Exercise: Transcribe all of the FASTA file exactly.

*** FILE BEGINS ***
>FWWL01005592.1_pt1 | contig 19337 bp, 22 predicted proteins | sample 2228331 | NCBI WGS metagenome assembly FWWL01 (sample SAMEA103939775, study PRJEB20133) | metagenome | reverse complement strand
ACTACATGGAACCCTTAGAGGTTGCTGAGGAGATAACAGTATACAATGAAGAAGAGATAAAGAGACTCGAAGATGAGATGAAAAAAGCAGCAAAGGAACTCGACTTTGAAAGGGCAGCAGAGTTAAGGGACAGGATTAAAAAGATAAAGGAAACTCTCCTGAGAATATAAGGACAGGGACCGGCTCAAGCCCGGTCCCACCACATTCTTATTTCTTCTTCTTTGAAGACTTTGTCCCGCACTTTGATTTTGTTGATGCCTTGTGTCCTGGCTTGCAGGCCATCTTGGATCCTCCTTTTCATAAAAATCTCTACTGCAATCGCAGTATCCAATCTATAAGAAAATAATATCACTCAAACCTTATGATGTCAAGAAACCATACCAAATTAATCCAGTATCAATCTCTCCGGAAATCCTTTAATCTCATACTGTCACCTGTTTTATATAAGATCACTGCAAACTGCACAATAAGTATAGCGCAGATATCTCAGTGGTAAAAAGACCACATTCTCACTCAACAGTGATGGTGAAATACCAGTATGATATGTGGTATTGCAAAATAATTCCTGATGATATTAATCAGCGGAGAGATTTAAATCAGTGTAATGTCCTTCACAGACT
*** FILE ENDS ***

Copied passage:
>FWWL01005592.1_pt1 | contig 19337 bp, 22 predicted proteins | sample 2228331 | NCBI WGS metagenome assembly FWWL01 (sample SAMEA103939775, study PRJEB20133) | metagenome | reverse complement strand
ACTACATGGAACCCTTAGAGGTTGCTGAGGAGATAACAGTATACAATGAAGAAGAGATAAAGAGACTCGAAGATGAGATGAAAAAAGCAGCAAAGGAACTCGACTTTGAAAGGGCAGCAGAGTTAAGGGACAGGATTAAAAAGATAAAGGAAACTCTCCTGAGAATATAAGGACAGGGACCGGCTCAAGCCCGGTCCCACCACATTCTTATTTCTTCTTCTTTGAAGACTTTGTCCCGCACTTTGATTTTGTTGATGCCTTGTGTCCTGGCTTGCAGGCCATCTTGGATCCTCCTTTTCATAAAAATCTCTACTGCAATCGCAGTATCCAATCTATAAGAAAATAATATCACTCAAACCTTATGATGTCAAGAAACCATACCAAATTAATCCAGTATCAATCTCTCCGGAAATCCTTTAATCTCATACTGTCACCTGTTTTATATAAGATCACTGCAAACTGCACAATAAGTATAGCGCAGATATCTCAGTGGTAAAAAGACCACATTCTCACTCAACAGTGATGGTGAAATACCAGTATGATATGTGGTATTGCAAAATAATTCCTGATGATATTAATCAGCGGAGAGATTTAAATCAGTGTAATGTCCTTCACAGACT